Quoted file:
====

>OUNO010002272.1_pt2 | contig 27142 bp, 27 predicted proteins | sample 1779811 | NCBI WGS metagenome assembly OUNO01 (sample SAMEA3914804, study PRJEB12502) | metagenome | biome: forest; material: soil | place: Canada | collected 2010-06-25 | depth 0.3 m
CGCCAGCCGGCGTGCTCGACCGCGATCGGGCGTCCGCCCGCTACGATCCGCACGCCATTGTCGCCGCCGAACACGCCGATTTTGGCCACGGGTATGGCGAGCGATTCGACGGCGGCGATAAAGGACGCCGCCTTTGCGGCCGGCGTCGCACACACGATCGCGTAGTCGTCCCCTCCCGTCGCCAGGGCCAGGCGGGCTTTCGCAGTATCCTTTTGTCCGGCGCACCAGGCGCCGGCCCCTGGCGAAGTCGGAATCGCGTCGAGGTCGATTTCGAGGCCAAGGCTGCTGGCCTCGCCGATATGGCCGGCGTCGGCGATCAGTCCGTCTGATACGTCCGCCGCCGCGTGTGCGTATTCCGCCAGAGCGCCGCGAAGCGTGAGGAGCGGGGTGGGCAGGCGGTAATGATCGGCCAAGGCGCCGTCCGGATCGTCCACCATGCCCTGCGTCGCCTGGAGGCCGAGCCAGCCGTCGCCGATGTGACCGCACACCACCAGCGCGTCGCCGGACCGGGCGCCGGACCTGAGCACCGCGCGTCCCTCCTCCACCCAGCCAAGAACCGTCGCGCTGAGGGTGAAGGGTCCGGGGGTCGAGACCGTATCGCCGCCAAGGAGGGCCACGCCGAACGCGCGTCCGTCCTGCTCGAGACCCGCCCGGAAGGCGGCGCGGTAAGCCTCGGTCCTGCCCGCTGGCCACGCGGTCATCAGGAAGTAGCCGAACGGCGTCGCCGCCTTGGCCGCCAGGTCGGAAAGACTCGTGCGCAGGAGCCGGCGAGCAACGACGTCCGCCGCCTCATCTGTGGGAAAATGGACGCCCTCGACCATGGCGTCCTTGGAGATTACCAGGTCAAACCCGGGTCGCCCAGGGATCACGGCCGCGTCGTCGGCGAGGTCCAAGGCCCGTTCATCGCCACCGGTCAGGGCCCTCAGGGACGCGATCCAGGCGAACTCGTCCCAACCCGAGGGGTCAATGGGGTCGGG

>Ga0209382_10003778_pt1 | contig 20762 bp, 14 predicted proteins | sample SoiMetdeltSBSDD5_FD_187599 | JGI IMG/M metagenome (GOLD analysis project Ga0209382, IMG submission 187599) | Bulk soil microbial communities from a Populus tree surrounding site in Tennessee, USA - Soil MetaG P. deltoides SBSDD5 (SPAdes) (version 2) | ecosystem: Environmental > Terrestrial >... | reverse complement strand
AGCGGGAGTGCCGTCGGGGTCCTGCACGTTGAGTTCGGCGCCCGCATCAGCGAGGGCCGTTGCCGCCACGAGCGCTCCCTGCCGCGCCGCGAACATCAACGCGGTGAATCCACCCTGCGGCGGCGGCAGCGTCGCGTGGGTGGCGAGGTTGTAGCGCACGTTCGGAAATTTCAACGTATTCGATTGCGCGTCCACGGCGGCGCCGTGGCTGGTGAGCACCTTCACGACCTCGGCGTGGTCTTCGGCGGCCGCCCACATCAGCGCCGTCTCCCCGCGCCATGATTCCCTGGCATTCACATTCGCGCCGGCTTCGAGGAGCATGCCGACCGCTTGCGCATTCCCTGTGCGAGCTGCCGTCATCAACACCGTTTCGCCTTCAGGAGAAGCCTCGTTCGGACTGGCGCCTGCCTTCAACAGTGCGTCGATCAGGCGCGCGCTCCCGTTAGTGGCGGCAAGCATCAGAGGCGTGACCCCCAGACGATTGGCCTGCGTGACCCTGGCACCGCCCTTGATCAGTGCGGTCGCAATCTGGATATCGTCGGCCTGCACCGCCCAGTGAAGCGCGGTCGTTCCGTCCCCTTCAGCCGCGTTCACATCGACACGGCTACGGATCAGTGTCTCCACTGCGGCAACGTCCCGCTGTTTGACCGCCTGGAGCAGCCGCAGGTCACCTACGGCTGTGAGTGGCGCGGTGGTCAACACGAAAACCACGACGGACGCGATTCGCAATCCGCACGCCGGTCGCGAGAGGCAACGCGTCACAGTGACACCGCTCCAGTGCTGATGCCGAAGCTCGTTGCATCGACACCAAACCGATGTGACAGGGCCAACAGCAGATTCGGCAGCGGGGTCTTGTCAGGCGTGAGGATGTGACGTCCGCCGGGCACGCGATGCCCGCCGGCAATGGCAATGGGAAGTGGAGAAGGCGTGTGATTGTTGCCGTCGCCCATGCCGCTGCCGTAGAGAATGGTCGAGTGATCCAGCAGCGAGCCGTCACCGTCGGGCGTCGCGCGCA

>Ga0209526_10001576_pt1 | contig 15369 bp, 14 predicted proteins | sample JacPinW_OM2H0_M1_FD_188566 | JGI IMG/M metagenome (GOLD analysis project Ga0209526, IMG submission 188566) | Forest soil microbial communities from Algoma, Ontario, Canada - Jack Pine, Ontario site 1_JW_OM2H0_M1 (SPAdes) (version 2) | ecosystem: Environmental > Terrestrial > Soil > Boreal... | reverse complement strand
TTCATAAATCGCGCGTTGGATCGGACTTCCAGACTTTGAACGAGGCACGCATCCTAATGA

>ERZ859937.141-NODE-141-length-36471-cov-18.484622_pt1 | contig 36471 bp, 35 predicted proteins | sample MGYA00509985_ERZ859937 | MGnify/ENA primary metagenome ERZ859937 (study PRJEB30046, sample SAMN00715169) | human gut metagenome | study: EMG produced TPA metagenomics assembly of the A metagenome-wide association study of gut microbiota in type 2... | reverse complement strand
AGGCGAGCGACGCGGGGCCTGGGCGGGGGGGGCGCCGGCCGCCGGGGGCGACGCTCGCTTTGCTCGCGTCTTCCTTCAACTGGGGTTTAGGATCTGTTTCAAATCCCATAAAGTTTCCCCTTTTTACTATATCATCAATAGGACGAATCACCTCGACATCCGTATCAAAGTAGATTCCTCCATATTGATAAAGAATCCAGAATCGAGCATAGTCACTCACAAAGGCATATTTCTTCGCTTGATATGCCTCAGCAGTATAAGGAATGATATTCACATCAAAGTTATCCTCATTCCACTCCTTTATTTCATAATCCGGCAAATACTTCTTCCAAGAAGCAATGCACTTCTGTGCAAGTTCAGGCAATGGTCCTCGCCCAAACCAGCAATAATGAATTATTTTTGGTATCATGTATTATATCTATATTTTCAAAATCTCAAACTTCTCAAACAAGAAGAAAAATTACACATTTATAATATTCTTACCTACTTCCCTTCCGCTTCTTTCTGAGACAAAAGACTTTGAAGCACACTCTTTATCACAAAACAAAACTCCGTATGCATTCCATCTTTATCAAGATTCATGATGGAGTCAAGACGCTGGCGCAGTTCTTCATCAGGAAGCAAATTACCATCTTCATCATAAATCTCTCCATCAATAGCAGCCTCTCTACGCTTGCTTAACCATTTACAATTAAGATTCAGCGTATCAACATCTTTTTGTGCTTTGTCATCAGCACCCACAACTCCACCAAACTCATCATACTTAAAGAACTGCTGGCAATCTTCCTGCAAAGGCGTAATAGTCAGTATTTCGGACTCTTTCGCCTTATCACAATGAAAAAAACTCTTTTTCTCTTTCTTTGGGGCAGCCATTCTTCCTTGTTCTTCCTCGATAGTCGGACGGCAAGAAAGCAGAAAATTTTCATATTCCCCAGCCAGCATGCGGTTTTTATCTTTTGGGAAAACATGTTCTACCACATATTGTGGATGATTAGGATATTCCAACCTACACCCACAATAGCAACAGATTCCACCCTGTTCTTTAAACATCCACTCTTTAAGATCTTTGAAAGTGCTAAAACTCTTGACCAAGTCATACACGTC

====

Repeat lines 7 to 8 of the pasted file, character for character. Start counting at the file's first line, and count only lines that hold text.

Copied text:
>ERZ859937.141-NODE-141-length-36471-cov-18.484622_pt1 | contig 36471 bp, 35 predicted proteins | sample MGYA00509985_ERZ859937 | MGnify/ENA primary metagenome ERZ859937 (study PRJEB30046, sample SAMN00715169) | human gut metagenome | study: EMG produced TPA metagenomics assembly of the A metagenome-wide association study of gut microbiota in type 2... | reverse complement strand
AGGCGAGCGACGCGGGGCCTGGGCGGGGGGGGCGCCGGCCGCCGGGGGCGACGCTCGCTTTGCTCGCGTCTTCCTTCAACTGGGGTTTAGGATCTGTTTCAAATCCCATAAAGTTTCCCCTTTTTACTATATCATCAATAGGACGAATCACCTCGACATCCGTATCAAAGTAGATTCCTCCATATTGATAAAGAATCCAGAATCGAGCATAGTCACTCACAAAGGCATATTTCTTCGCTTGATATGCCTCAGCAGTATAAGGAATGATATTCACATCAAAGTTATCCTCATTCCACTCCTTTATTTCATAATCCGGCAAATACTTCTTCCAAGAAGCAATGCACTTCTGTGCAAGTTCAGGCAATGGTCCTCGCCCAAACCAGCAATAATGAATTATTTTTGGTATCATGTATTATATCTATATTTTCAAAATCTCAAACTTCTCAAACAAGAAGAAAAATTACACATTTATAATATTCTTACCTACTTCCCTTCCGCTTCTTTCTGAGACAAAAGACTTTGAAGCACACTCTTTATCACAAAACAAAACTCCGTATGCATTCCATCTTTATCAAGATTCATGATGGAGTCAAGACGCTGGCGCAGTTCTTCATCAGGAAGCAAATTACCATCTTCATCATAAATCTCTCCATCAATAGCAGCCTCTCTACGCTTGCTTAACCATTTACAATTAAGATTCAGCGTATCAACATCTTTTTGTGCTTTGTCATCAGCACCCACAACTCCACCAAACTCATCATACTTAAAGAACTGCTGGCAATCTTCCTGCAAAGGCGTAATAGTCAGTATTTCGGACTCTTTCGCCTTATCACAATGAAAAAAACTCTTTTTCTCTTTCTTTGGGGCAGCCATTCTTCCTTGTTCTTCCTCGATAGTCGGACGGCAAGAAAGCAGAAAATTTTCATATTCCCCAGCCAGCATGCGGTTTTTATCTTTTGGGAAAACATGTTCTACCACATATTGTGGATGATTAGGATATTCCAACCTACACCCACAATAGCAACAGATTCCACCCTGTTCTTTAAACATCCACTCTTTAAGATCTTTGAAAGTGCTAAAACTCTTGACCAAGTCATACACGTC